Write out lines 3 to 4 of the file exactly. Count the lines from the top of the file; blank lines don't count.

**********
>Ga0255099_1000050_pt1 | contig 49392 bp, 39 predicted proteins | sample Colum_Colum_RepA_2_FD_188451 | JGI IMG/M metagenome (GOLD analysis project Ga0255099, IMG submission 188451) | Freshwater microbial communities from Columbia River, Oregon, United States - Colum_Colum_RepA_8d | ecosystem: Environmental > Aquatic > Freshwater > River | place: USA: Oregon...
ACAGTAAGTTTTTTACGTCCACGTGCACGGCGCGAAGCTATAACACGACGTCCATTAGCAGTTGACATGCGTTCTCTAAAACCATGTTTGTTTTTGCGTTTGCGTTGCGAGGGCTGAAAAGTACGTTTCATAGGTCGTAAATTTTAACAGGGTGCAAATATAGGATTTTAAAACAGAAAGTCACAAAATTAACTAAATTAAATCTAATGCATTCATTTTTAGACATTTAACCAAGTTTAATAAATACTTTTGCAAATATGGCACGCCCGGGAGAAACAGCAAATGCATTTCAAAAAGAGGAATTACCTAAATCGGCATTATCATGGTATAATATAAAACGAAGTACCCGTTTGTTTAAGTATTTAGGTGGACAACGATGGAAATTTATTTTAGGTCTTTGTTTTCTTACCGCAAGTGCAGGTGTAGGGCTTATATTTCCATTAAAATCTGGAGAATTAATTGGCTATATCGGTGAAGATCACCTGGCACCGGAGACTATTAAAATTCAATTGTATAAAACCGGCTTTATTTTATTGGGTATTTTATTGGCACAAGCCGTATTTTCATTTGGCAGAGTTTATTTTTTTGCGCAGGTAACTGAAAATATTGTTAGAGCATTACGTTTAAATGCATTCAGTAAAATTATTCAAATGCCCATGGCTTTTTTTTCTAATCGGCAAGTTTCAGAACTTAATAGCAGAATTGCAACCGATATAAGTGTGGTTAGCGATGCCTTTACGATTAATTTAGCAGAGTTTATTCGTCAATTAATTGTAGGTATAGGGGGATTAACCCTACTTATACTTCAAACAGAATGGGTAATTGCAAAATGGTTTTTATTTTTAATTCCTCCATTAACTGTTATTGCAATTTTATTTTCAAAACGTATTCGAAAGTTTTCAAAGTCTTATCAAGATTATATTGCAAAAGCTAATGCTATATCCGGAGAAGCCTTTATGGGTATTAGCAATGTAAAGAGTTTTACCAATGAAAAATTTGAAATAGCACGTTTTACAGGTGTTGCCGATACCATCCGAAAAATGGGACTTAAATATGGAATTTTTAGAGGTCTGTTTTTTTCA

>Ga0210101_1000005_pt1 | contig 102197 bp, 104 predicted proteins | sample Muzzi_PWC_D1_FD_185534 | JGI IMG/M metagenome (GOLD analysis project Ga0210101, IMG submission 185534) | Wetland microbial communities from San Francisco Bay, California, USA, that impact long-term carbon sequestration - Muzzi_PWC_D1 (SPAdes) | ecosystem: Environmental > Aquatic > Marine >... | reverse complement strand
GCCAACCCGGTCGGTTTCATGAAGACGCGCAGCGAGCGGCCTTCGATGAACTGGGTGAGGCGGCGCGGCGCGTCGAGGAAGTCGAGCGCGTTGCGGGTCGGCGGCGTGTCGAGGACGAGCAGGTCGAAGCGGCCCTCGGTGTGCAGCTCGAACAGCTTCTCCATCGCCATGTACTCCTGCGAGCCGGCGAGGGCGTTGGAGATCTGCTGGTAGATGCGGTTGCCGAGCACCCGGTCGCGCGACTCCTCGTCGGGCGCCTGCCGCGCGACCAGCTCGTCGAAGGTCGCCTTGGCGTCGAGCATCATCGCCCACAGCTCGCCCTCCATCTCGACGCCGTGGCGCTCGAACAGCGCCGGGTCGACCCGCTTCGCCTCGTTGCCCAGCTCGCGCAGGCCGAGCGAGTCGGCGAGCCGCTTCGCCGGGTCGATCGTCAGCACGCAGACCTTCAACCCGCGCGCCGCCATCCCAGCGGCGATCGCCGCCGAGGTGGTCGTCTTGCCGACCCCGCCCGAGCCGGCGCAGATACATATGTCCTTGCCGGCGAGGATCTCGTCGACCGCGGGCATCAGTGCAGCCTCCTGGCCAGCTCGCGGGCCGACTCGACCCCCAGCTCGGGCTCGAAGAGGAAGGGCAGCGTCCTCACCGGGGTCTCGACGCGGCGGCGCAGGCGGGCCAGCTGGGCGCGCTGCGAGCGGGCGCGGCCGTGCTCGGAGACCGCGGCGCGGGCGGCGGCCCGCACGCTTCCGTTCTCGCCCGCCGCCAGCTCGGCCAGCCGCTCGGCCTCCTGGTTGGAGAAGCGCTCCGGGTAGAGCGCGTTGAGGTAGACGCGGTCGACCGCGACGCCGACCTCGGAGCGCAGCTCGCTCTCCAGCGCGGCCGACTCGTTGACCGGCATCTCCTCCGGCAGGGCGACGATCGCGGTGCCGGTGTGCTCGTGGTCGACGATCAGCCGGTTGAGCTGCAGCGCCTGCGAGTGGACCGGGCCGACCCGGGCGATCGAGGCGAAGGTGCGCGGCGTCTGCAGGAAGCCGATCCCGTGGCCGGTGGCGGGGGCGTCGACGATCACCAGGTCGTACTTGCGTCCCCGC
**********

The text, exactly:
>Ga0210101_1000005_pt1 | contig 102197 bp, 104 predicted proteins | sample Muzzi_PWC_D1_FD_185534 | JGI IMG/M metagenome (GOLD analysis project Ga0210101, IMG submission 185534) | Wetland microbial communities from San Francisco Bay, California, USA, that impact long-term carbon sequestration - Muzzi_PWC_D1 (SPAdes) | ecosystem: Environmental > Aquatic > Marine >... | reverse complement strand
GCCAACCCGGTCGGTTTCATGAAGACGCGCAGCGAGCGGCCTTCGATGAACTGGGTGAGGCGGCGCGGCGCGTCGAGGAAGTCGAGCGCGTTGCGGGTCGGCGGCGTGTCGAGGACGAGCAGGTCGAAGCGGCCCTCGGTGTGCAGCTCGAACAGCTTCTCCATCGCCATGTACTCCTGCGAGCCGGCGAGGGCGTTGGAGATCTGCTGGTAGATGCGGTTGCCGAGCACCCGGTCGCGCGACTCCTCGTCGGGCGCCTGCCGCGCGACCAGCTCGTCGAAGGTCGCCTTGGCGTCGAGCATCATCGCCCACAGCTCGCCCTCCATCTCGACGCCGTGGCGCTCGAACAGCGCCGGGTCGACCCGCTTCGCCTCGTTGCCCAGCTCGCGCAGGCCGAGCGAGTCGGCGAGCCGCTTCGCCGGGTCGATCGTCAGCACGCAGACCTTCAACCCGCGCGCCGCCATCCCAGCGGCGATCGCCGCCGAGGTGGTCGTCTTGCCGACCCCGCCCGAGCCGGCGCAGATACATATGTCCTTGCCGGCGAGGATCTCGTCGACCGCGGGCATCAGTGCAGCCTCCTGGCCAGCTCGCGGGCCGACTCGACCCCCAGCTCGGGCTCGAAGAGGAAGGGCAGCGTCCTCACCGGGGTCTCGACGCGGCGGCGCAGGCGGGCCAGCTGGGCGCGCTGCGAGCGGGCGCGGCCGTGCTCGGAGACCGCGGCGCGGGCGGCGGCCCGCACGCTTCCGTTCTCGCCCGCCGCCAGCTCGGCCAGCCGCTCGGCCTCCTGGTTGGAGAAGCGCTCCGGGTAGAGCGCGTTGAGGTAGACGCGGTCGACCGCGACGCCGACCTCGGAGCGCAGCTCGCTCTCCAGCGCGGCCGACTCGTTGACCGGCATCTCCTCCGGCAGGGCGACGATCGCGGTGCCGGTGTGCTCGTGGTCGACGATCAGCCGGTTGAGCTGCAGCGCCTGCGAGTGGACCGGGCCGACCCGGGCGATCGAGGCGAAGGTGCGCGGCGTCTGCAGGAAGCCGATCCCGTGGCCGGTGGCGGGGGCGTCGACGATCACCAGGTCGTACTTGCGTCCCCGC